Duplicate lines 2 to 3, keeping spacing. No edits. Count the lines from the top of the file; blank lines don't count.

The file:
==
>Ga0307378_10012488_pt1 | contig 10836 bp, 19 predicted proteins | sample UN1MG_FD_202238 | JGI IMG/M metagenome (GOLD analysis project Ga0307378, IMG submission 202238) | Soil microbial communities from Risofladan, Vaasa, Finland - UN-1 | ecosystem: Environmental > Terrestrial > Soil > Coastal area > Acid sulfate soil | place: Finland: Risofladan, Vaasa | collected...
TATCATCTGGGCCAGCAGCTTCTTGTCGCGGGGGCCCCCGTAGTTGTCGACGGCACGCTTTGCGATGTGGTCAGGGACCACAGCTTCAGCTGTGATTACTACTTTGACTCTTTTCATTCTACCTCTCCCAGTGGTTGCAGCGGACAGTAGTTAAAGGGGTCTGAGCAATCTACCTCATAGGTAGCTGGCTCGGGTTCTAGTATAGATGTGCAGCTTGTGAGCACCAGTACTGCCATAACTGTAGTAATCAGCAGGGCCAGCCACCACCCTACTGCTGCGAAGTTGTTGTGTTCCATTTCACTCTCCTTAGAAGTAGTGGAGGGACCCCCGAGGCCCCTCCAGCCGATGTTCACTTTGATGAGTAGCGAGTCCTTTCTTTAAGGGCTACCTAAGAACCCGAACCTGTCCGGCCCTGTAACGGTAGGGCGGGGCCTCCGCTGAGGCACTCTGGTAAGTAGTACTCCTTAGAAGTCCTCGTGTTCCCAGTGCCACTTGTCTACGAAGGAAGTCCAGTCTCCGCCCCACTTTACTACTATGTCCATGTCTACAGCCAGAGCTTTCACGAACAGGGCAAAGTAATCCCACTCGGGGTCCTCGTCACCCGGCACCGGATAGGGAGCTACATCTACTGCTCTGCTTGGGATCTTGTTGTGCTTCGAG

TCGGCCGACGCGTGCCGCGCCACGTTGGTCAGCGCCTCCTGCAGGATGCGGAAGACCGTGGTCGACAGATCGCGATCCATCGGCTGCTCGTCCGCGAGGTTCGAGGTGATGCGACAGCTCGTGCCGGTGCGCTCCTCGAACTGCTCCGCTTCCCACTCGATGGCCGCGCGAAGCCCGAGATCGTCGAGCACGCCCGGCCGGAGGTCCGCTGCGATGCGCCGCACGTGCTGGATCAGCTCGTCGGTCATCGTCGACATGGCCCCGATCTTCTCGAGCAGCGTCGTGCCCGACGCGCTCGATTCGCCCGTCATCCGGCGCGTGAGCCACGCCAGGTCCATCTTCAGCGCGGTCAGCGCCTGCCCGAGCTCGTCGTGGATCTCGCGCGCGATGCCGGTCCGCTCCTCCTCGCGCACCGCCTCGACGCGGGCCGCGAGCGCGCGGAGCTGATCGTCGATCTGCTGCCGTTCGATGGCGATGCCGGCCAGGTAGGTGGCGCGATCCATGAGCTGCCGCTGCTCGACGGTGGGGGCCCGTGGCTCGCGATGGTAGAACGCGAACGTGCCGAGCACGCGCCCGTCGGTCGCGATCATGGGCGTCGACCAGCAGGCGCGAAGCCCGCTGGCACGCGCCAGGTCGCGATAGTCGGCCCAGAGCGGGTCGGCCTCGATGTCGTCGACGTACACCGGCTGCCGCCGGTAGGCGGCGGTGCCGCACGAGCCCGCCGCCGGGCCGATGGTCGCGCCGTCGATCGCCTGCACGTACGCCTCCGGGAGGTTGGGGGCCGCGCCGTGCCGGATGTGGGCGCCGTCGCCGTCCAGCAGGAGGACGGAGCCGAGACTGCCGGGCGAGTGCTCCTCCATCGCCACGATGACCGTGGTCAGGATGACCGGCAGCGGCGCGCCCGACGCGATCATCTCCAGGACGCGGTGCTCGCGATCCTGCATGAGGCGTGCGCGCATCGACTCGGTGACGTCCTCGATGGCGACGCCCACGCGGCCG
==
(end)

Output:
TATCATCTGGGCCAGCAGCTTCTTGTCGCGGGGGCCCCCGTAGTTGTCGACGGCACGCTTTGCGATGTGGTCAGGGACCACAGCTTCAGCTGTGATTACTACTTTGACTCTTTTCATTCTACCTCTCCCAGTGGTTGCAGCGGACAGTAGTTAAAGGGGTCTGAGCAATCTACCTCATAGGTAGCTGGCTCGGGTTCTAGTATAGATGTGCAGCTTGTGAGCACCAGTACTGCCATAACTGTAGTAATCAGCAGGGCCAGCCACCACCCTACTGCTGCGAAGTTGTTGTGTTCCATTTCACTCTCCTTAGAAGTAGTGGAGGGACCCCCGAGGCCCCTCCAGCCGATGTTCACTTTGATGAGTAGCGAGTCCTTTCTTTAAGGGCTACCTAAGAACCCGAACCTGTCCGGCCCTGTAACGGTAGGGCGGGGCCTCCGCTGAGGCACTCTGGTAAGTAGTACTCCTTAGAAGTCCTCGTGTTCCCAGTGCCACTTGTCTACGAAGGAAGTCCAGTCTCCGCCCCACTTTACTACTATGTCCATGTCTACAGCCAGAGCTTTCACGAACAGGGCAAAGTAATCCCACTCGGGGTCCTCGTCACCCGGCACCGGATAGGGAGCTACATCTACTGCTCTGCTTGGGATCTTGTTGTGCTTCGAG

TCGGCCGACGCGTGCCGCGCCACGTTGGTCAGCGCCTCCTGCAGGATGCGGAAGACCGTGGTCGACAGATCGCGATCCATCGGCTGCTCGTCCGCGAGGTTCGAGGTGATGCGACAGCTCGTGCCGGTGCGCTCCTCGAACTGCTCCGCTTCCCACTCGATGGCCGCGCGAAGCCCGAGATCGTCGAGCACGCCCGGCCGGAGGTCCGCTGCGATGCGCCGCACGTGCTGGATCAGCTCGTCGGTCATCGTCGACATGGCCCCGATCTTCTCGAGCAGCGTCGTGCCCGACGCGCTCGATTCGCCCGTCATCCGGCGCGTGAGCCACGCCAGGTCCATCTTCAGCGCGGTCAGCGCCTGCCCGAGCTCGTCGTGGATCTCGCGCGCGATGCCGGTCCGCTCCTCCTCGCGCACCGCCTCGACGCGGGCCGCGAGCGCGCGGAGCTGATCGTCGATCTGCTGCCGTTCGATGGCGATGCCGGCCAGGTAGGTGGCGCGATCCATGAGCTGCCGCTGCTCGACGGTGGGGGCCCGTGGCTCGCGATGGTAGAACGCGAACGTGCCGAGCACGCGCCCGTCGGTCGCGATCATGGGCGTCGACCAGCAGGCGCGAAGCCCGCTGGCACGCGCCAGGTCGCGATAGTCGGCCCAGAGCGGGTCGGCCTCGATGTCGTCGACGTACACCGGCTGCCGCCGGTAGGCGGCGGTGCCGCACGAGCCCGCCGCCGGGCCGATGGTCGCGCCGTCGATCGCCTGCACGTACGCCTCCGGGAGGTTGGGGGCCGCGCCGTGCCGGATGTGGGCGCCGTCGCCGTCCAGCAGGAGGACGGAGCCGAGACTGCCGGGCGAGTGCTCCTCCATCGCCACGATGACCGTGGTCAGGATGACCGGCAGCGGCGCGCCCGACGCGATCATCTCCAGGACGCGGTGCTCGCGATCCTGCATGAGGCGTGCGCGCATCGACTCGGTGACGTCCTCGATGGCGACGCCCACGCGGCCG